Philippines, Muslim rebels reach peace deal

Philippines President Benigno Aquino announces a historic peace deal October 7.

Story highlights

  • The deal comes after 15 years of negotiations between the government and the rebels
  • UK foreign secretary: "I wholeheartedly welcome the announcement"
  • Aquino: The deal is a framework agreement for establishing an autonomous region
  • The Moro Islamic Liberation Front has fought for decades for an independent Islamic state

The Philippines has reached a preliminary agreement with Muslim rebels after 15 years of talks, the president announced Sunday, marking a major milestone after decades of militant insurgency in the nation's troubled south.

The Moro Islamic Liberation Front has fought for decades for an independent Islamic state in southern Philippines. It has been blamed for rampant attacks in the region.

President Benigno Aquino III described the deal as a "framework agreement" for establishing a new autonomous region to be administered by Muslims in the south.

It comes after 15 years of negotiations between the government and the rebels.

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"This framework agreement paves the way for a final, enduring peace in Mindanao," Aquino said. "It brings all former secessionist groups into the fold; no longer does the Moro Islamic Liberation Front aspire for a separate state."

It also provides a framework on issues such as power structure and revenues in the southern region.

"This means that hands that once held rifles will be put to use tilling land, selling produce, manning work stations and opening doorways of opportunity for other citizens," he said.

The new autonomous region will be named Bangsamoro.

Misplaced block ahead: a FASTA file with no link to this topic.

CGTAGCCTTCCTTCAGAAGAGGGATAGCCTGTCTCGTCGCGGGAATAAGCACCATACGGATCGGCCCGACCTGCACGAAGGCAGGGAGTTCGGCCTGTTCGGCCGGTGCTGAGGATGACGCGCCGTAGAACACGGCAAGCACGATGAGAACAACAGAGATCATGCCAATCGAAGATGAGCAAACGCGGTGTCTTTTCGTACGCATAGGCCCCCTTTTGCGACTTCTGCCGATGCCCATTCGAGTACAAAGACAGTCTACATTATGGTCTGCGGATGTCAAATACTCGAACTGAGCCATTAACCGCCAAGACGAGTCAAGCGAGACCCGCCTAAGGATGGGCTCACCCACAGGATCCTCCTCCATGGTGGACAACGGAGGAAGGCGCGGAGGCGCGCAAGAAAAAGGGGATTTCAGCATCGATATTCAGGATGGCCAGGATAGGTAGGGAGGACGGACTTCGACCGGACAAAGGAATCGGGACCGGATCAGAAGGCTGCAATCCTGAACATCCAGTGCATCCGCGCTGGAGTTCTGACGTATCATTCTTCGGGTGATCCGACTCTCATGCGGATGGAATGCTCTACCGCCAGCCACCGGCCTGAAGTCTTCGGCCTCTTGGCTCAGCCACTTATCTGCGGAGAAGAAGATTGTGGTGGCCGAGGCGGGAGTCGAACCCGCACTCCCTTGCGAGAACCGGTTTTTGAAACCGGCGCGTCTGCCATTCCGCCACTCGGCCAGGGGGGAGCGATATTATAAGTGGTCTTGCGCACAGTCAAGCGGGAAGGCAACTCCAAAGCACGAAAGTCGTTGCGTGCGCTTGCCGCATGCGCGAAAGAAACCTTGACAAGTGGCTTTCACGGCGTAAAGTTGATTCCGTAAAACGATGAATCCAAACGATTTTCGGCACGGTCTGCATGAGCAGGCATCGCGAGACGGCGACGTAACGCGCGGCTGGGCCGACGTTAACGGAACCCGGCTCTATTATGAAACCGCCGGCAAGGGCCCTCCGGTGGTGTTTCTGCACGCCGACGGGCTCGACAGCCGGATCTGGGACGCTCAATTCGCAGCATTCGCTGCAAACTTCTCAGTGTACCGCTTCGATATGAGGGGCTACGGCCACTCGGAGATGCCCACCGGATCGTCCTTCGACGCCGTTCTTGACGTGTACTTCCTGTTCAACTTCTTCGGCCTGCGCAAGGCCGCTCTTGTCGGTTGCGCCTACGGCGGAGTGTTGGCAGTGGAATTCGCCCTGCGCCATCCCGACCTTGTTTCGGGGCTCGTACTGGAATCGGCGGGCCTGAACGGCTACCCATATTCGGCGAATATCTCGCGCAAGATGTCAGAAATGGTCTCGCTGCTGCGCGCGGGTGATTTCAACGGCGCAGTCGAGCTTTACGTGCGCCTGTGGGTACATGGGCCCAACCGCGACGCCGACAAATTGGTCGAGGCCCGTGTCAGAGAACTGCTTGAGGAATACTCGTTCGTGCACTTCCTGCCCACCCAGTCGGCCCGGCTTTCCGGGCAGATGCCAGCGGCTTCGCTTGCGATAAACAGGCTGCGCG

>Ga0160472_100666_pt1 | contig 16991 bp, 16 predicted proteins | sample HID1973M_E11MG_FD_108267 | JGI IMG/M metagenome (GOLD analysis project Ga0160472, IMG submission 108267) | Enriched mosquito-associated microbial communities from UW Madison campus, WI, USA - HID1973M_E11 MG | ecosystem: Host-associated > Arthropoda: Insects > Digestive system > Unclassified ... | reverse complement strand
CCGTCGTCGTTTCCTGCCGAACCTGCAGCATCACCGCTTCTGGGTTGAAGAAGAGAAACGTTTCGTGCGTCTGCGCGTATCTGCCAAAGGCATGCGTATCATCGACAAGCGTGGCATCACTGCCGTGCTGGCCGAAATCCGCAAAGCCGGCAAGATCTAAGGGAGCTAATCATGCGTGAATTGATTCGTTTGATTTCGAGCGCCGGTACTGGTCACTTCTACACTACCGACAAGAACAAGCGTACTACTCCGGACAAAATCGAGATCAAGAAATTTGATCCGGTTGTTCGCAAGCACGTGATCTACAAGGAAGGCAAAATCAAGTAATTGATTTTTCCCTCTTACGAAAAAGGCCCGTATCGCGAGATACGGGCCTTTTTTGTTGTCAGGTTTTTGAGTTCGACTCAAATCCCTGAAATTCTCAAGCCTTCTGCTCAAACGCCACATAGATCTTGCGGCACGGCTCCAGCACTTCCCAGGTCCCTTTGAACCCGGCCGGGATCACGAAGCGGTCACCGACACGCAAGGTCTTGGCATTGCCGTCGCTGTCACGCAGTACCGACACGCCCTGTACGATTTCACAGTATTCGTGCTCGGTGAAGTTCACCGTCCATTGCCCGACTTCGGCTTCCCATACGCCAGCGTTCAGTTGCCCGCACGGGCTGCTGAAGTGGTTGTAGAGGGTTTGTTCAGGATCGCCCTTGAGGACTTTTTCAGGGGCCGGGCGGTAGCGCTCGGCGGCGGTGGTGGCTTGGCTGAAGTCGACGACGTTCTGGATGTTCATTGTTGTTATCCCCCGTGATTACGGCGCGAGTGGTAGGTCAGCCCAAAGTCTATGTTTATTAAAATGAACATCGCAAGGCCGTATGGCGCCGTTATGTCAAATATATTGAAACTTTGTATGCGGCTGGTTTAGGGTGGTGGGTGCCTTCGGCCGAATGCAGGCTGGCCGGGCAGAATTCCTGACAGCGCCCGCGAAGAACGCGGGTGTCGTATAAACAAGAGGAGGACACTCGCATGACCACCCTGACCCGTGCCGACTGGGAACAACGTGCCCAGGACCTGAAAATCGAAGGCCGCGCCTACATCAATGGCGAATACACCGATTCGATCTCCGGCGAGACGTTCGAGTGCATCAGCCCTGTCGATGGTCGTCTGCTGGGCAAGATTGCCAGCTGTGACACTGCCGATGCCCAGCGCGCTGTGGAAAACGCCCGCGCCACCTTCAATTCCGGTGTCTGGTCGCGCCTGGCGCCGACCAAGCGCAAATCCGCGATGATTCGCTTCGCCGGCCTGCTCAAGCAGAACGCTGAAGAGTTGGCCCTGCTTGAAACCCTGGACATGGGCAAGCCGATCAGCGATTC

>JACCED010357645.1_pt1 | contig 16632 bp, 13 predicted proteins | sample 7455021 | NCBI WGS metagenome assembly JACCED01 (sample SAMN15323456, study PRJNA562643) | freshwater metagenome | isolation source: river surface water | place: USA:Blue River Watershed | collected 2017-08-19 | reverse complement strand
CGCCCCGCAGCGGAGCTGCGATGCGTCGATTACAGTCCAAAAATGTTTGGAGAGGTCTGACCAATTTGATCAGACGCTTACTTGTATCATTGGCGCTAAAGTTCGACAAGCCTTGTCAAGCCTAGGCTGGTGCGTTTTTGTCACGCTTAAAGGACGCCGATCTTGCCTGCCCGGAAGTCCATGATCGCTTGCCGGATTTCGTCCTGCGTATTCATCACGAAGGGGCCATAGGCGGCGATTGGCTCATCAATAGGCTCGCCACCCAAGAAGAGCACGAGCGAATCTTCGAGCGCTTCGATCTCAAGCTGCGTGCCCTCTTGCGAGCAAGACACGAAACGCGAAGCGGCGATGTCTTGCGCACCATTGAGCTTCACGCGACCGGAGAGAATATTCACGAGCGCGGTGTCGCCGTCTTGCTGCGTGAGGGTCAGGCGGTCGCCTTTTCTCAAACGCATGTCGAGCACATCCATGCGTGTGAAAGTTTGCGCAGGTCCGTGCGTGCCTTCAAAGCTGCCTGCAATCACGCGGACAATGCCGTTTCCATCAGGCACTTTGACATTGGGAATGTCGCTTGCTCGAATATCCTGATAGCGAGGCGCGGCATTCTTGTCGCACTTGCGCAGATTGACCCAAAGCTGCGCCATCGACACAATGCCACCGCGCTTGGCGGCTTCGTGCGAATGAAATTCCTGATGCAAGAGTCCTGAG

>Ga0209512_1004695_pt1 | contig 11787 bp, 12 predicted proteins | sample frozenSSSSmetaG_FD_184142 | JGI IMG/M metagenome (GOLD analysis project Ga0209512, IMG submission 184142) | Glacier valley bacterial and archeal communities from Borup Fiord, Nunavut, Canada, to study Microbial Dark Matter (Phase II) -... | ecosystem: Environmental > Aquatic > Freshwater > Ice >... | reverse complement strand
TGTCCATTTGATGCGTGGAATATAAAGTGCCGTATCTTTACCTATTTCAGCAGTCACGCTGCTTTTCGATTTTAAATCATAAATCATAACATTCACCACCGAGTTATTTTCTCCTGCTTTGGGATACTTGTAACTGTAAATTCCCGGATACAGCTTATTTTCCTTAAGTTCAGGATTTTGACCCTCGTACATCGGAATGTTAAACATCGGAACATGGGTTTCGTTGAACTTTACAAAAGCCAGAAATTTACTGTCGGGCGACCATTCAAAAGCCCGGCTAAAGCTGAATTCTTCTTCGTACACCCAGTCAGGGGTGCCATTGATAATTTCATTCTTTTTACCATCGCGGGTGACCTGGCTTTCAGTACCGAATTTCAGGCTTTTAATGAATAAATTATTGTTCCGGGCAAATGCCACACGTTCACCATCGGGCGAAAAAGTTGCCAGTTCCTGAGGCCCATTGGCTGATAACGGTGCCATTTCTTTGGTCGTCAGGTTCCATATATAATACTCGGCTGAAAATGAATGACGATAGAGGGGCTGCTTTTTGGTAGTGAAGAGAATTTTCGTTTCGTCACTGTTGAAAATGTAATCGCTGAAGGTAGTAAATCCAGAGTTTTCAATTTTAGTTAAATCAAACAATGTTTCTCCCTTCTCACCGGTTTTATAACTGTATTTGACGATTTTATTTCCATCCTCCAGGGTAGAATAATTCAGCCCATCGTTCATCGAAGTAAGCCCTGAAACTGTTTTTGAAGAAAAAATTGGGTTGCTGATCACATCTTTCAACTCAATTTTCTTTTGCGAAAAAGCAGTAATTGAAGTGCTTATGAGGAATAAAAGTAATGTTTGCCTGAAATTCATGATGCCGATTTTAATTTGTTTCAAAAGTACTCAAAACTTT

"It deserves a name that symbolizes and honors the struggles of our forebears in Mindanao, and celebrates the history and character of that part of our nation," the president said.

The preliminary deal marks a major milestone after years of negotiations with the Moro group to help end an insurgency that has killed tens of thousands.

The Moro group is estimated to have 12,000 members, but military sources say it may have been splintered when government troops conducted offensives in 2000.

British and American officials applauded the agreement.

"I wholeheartedly welcome the announcement of the framework agreement ... to bring peace and development to Muslim Mindanao," Foreign Secretary William Hague said in a statement. "This is a testament to the commitment and vision of the parties."

U.S. Secretary of State Hillary Clinton called the agreement "a testament to the commitment of all sides for a peaceful resolution to the conflict in the southern Philippines."

The new region is expected to replace the current one by 2016, when the president's term ends, according to officials.

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